It was a group of nineteen senior golfers who set off for Cardiff on the 9th September. Full of enthusiasm (or was that dismay?) they travelled up the M4 in heavy traffic and dense rain negotiating the thick spray from other vehicles. There was even spray from the West bound lanes of the motorway. Forever optimistic they still anticipated the excitement and challenge of three days of golf and two nights stay in the Copthorne Hotel at Culverhouse Cross.
Well equipped with their wet weather gear they were prepared for a soaking on this first day away from home. What a surprise, then, when they arrived at the first venue, The Glamorganshire Golf Club, with the rain easing. The wet gear was still donned, but as a precaution, and was later discarded as they progressed around this undulating parkland course with smooth, quick greens and a few challenging holes. Any course with trees and doglegs, with a couple of ditches thrown in, is a challenge to Tenby seniors.
The highest point, on the seventeenth, provided a wonderful panoramic view of the Severn Estuary but not enough to detract from the golf. All nineteen seniors scored twenty or more, with sixteen reaching thirty plus. Just three old codgers were left in the twenty plus zone. They must have been affected by the tremor that everyone felt during the round. There was no need to panic, it was only Idwal falling out of a bunker as he tried to negotiate the rim by walking out backwards. It must have woken him up since he scored thirty-two points, putting him in ninth place.
Winner on this first match of the tour was David Rees with a score of thirty-five. His back nine score was one better than Des Stone’s, also on thirty-five. Alan Jones was just one behind them, as was Alan Sayers. The next six all scored thirty-two. Alan Sayers and Ross James were both rewarded for scoring a two while Derek Cole won nearest the pin competition.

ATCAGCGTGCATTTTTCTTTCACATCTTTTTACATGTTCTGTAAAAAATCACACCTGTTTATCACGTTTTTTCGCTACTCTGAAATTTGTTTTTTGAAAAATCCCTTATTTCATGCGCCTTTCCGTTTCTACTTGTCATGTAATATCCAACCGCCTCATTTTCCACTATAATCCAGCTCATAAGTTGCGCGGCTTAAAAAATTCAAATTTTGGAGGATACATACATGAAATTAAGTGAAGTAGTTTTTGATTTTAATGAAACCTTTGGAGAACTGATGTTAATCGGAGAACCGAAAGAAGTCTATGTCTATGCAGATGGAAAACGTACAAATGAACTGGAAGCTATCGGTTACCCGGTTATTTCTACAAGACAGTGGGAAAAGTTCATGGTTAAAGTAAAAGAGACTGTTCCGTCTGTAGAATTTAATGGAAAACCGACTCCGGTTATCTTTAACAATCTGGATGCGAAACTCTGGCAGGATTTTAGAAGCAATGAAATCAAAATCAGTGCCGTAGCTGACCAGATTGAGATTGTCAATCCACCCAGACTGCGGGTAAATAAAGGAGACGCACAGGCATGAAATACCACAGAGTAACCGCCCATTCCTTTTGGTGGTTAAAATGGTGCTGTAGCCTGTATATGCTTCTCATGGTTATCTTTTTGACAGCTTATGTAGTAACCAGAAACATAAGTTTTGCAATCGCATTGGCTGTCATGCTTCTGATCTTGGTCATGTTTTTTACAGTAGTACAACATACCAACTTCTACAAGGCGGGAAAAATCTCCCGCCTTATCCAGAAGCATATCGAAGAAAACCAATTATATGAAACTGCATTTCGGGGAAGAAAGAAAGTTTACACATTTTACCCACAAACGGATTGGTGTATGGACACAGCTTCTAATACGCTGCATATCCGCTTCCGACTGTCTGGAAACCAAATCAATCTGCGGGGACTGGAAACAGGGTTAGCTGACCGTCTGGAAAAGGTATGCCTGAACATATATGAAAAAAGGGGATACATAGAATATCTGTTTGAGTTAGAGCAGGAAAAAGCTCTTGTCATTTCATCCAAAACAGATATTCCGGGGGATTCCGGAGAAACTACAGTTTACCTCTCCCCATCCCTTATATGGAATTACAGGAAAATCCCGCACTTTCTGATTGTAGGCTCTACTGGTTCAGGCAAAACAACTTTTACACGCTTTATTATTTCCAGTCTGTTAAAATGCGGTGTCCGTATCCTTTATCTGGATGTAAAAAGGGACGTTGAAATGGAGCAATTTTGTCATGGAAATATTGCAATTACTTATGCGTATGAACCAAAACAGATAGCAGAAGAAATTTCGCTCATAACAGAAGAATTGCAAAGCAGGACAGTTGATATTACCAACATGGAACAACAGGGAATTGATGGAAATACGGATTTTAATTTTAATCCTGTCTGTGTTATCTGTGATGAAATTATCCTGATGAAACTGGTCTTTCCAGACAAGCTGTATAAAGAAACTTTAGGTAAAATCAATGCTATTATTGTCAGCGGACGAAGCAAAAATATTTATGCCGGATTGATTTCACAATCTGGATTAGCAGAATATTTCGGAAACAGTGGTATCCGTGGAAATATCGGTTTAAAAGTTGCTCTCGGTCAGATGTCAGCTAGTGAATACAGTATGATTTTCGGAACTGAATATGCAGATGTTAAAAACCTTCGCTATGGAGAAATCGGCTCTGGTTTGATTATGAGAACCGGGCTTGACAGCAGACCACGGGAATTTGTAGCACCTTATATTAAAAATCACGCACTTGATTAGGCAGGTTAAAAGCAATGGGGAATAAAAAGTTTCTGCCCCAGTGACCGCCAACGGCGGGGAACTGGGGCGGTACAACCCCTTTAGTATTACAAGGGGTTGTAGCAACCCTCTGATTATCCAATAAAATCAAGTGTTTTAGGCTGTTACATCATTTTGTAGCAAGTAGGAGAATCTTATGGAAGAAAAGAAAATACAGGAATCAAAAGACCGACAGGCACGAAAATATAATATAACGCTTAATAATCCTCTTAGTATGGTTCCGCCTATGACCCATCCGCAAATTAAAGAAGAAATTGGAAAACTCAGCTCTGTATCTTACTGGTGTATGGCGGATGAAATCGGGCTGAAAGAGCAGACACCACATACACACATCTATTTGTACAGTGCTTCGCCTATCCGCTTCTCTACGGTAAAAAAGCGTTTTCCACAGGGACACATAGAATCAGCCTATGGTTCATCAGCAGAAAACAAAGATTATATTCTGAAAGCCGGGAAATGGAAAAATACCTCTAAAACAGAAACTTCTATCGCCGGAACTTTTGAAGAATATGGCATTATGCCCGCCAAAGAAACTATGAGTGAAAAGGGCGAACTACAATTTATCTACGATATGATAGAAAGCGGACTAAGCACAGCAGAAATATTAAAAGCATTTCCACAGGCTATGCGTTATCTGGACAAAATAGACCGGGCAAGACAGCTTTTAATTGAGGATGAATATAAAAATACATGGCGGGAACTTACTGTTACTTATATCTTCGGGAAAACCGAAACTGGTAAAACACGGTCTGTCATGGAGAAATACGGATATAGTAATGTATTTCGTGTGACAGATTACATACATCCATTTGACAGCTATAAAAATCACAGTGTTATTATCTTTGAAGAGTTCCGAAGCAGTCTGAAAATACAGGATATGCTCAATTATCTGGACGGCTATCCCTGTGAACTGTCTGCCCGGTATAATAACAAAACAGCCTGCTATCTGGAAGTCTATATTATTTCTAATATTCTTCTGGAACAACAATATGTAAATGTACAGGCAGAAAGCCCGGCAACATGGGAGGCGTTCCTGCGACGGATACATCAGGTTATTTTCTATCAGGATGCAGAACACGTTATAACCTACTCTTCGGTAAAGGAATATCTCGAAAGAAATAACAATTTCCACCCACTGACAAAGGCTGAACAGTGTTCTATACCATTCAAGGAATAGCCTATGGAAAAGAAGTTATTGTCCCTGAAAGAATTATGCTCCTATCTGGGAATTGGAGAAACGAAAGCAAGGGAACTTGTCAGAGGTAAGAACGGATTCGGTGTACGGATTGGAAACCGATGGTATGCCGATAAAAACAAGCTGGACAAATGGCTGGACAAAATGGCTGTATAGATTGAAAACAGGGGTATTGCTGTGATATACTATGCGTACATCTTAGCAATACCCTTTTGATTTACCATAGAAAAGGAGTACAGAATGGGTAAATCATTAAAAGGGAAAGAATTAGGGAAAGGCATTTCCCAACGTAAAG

Idwal’s escapade was just the start of the seniors’ misadventures. Looking for a car to place his golf bag one member was seen in the car park pressing a key fob in all directions. He was trying to find the car in which he had travelled up. He got there eventually, after returning to find out what colour and make of car he had travelled in. Over the two nights away from their loved ones another admitted to falling out of his narrow single bed.
Following a lovely meal washed down with a bottle of wine one member managed to incur a nasty bump on the head in his room. Motto – remove your shoes before discarding your trousers. Again, an uneven tiled floor at one club allowed another senior to stumble but regain his composure in time. Forgetfulness is another trait as demonstrated by a younger senior who travelled back to the hotel unaware that he had left his expensive blue golf shoes on the patio of Cottrell Park. The same senior also left his jumper on his playing partners’ trolley.